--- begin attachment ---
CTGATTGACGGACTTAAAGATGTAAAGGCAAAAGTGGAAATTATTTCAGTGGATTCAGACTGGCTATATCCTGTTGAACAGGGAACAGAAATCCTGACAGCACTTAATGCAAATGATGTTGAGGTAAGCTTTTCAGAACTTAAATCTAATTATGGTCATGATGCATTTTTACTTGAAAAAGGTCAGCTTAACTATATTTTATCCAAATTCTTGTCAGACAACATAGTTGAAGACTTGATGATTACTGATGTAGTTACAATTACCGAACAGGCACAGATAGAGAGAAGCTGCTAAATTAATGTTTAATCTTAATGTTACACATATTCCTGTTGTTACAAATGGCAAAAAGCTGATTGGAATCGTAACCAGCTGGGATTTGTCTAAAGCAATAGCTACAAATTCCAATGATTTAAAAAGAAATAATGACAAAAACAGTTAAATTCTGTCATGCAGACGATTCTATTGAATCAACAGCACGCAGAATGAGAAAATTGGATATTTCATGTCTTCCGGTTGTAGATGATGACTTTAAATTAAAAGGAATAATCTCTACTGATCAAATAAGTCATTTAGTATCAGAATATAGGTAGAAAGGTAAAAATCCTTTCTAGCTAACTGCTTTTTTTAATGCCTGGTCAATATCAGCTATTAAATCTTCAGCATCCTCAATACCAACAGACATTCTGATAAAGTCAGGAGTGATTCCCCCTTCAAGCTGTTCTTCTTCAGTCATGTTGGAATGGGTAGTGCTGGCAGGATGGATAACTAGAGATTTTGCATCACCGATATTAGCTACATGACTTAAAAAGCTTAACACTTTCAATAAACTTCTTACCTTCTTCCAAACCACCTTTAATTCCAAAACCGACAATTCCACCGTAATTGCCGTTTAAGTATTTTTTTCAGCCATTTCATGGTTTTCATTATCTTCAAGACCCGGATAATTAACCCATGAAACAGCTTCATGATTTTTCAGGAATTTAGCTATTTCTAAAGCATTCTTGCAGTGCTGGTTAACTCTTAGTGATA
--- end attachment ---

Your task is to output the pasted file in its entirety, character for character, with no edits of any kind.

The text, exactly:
CTGATTGACGGACTTAAAGATGTAAAGGCAAAAGTGGAAATTATTTCAGTGGATTCAGACTGGCTATATCCTGTTGAACAGGGAACAGAAATCCTGACAGCACTTAATGCAAATGATGTTGAGGTAAGCTTTTCAGAACTTAAATCTAATTATGGTCATGATGCATTTTTACTTGAAAAAGGTCAGCTTAACTATATTTTATCCAAATTCTTGTCAGACAACATAGTTGAAGACTTGATGATTACTGATGTAGTTACAATTACCGAACAGGCACAGATAGAGAGAAGCTGCTAAATTAATGTTTAATCTTAATGTTACACATATTCCTGTTGTTACAAATGGCAAAAAGCTGATTGGAATCGTAACCAGCTGGGATTTGTCTAAAGCAATAGCTACAAATTCCAATGATTTAAAAAGAAATAATGACAAAAACAGTTAAATTCTGTCATGCAGACGATTCTATTGAATCAACAGCACGCAGAATGAGAAAATTGGATATTTCATGTCTTCCGGTTGTAGATGATGACTTTAAATTAAAAGGAATAATCTCTACTGATCAAATAAGTCATTTAGTATCAGAATATAGGTAGAAAGGTAAAAATCCTTTCTAGCTAACTGCTTTTTTTAATGCCTGGTCAATATCAGCTATTAAATCTTCAGCATCCTCAATACCAACAGACATTCTGATAAAGTCAGGAGTGATTCCCCCTTCAAGCTGTTCTTCTTCAGTCATGTTGGAATGGGTAGTGCTGGCAGGATGGATAACTAGAGATTTTGCATCACCGATATTAGCTACATGACTTAAAAAGCTTAACACTTTCAATAAACTTCTTACCTTCTTCCAAACCACCTTTAATTCCAAAACCGACAATTCCACCGTAATTGCCGTTTAAGTATTTTTTTCAGCCATTTCATGGTTTTCATTATCTTCAAGACCCGGATAATTAACCCATGAAACAGCTTCATGATTTTTCAGGAATTTAGCTATTTCTAAAGCATTCTTGCAGTGCTGGTTAACTCTTAGTGATA